Brussels plans to finance joint EU weapons procurement for the first time


The European Commission will for the first time provide financing for the joint procurement of weapons by member states to help their armies restock and improve military hardware in response to the war in Ukraine.

The proposal, unveiled by internal market commissioner Thierry Breton on Tuesday, would give financial incentives for consortiums of at least three member states to purchase weapons. It seeks to channel the increase in EU defense spending towards co-ordinated procurement and to prevent larger member states from monopolizing the continent’s arms companies.

If approved by member states and EU lawmakers, the €500mn initiative would mark the first time Brussels has used EU taxpayer money to fund joint arms procurement.

The proposal follows the EU’s landmark decision to spend billions of euros to fund weapons supplies to Ukraine following Russia’s invasion — shipments that have drained national arms stockpiles.

“Today we are taking a historic step forward in European defense integration,” Breton said. “This initiative will make it possible to replenish part of the stocks following Europe’s united and supportive response by way of transfer of arms to Ukraine.”

He added: “And by contributing with the European budget, we are creating an incentive for member states — many of which have announced a significant increase in defense spending — to buy together. This will make it possible to spend public money better, and to boost our European industrial base.”

The war in Ukraine has led to a sea change in EU military thinking, both in terms of the perceived Russian threat and in prompting governments to reverse years of defense spending cuts and raise collective budgets by more than €200bn.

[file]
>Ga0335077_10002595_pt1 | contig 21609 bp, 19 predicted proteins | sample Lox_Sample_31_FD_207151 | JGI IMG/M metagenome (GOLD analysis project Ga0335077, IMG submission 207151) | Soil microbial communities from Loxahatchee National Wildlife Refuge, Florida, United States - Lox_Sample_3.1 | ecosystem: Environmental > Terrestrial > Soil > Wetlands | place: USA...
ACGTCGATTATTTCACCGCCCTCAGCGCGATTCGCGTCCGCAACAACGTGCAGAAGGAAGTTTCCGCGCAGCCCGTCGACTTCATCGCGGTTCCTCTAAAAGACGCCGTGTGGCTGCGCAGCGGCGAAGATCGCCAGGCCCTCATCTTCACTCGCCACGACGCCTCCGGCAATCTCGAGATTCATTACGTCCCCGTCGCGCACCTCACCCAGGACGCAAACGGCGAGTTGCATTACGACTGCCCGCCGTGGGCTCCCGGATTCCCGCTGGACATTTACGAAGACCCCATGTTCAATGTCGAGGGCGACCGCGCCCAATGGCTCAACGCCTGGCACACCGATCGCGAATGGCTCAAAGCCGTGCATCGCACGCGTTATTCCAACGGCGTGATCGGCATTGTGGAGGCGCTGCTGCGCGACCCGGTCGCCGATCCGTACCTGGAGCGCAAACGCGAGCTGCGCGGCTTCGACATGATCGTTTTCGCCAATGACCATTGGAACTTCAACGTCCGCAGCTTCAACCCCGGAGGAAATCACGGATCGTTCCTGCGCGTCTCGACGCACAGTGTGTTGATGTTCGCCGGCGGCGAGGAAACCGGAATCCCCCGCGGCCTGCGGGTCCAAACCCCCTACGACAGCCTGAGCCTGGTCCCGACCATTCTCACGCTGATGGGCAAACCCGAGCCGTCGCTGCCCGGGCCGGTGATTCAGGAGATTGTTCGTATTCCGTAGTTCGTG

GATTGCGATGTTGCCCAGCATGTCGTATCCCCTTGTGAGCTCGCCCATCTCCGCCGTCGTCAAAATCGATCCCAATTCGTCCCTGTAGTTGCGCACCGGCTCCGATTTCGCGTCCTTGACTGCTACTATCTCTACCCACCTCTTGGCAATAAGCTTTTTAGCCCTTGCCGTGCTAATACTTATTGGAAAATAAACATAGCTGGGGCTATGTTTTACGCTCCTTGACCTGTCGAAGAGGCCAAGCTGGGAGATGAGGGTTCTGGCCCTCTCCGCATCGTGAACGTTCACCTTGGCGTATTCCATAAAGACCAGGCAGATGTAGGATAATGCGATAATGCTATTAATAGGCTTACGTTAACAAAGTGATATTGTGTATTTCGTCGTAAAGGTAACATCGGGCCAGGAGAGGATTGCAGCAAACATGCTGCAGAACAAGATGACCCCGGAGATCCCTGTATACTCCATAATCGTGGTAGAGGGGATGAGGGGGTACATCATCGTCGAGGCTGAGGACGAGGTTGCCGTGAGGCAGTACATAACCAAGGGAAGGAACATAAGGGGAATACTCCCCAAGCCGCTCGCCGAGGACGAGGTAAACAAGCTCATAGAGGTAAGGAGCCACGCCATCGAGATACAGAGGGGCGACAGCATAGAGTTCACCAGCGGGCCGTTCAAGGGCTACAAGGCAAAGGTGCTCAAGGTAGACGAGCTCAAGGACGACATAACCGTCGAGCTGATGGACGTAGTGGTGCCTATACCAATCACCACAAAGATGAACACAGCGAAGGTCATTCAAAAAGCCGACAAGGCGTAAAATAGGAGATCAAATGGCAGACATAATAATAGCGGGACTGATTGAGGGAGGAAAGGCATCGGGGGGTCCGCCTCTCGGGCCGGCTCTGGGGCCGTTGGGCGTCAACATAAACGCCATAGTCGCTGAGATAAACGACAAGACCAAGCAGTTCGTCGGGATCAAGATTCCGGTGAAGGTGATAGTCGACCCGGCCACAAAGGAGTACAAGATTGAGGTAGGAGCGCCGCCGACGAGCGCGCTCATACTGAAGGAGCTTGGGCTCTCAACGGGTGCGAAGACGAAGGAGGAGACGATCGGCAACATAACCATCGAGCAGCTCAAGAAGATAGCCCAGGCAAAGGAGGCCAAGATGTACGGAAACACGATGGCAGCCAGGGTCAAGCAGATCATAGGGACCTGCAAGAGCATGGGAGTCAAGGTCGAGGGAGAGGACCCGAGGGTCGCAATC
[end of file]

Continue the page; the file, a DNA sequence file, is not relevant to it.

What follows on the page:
The commission’s proposal would see Brussels reimburse about 10 to 15 percent of new arms’ costs if bought from an EU defense company by a group of EU states in the two years following February 24 of this year — the day Russian president Vladimir Putin launched his attack on Ukraine — according to a senior EU official with knowledge of the plan.

While officials admit that the €500mn budget will only stretch to a fraction of budgeted EU defense spending over the next two years, that tranche is envisaged as a first installment that could be increased if the initiative is successful.

“It’s not a lot. But it is not nothing,” said the senior EU official. “It’s a major breakthrough conceptually, politically and legally. . . but if we want this to be credible then we need a big number.”

Some member states have already discussed common purchases of portable surface-to-air missiles, anti-tank missiles and artillery under the commission initiative, the official added.

The EU has long attempted to coerce its members into making joint arms purchases and pooled investments into new weapons systems, in an attempt to make its members’ armed forces more compatible and co-ordinated.

While previous efforts founded as governments sought to instead protect their national defense industries or rely on US equipment, officials hope the surge in defense spending prompted by the war in Ukraine and the threat posed by Russia to the EU’s eastern flank will provide significant motivation.

In 2020, just 11 per cent of EU states’ national defense budgets were spent in collaboration with other bloc governments — well below the 35 per cent target set by Brussels’ own European Defense Agency. That has resulted in the EU’s armies using various and often incompatible weapons systems.



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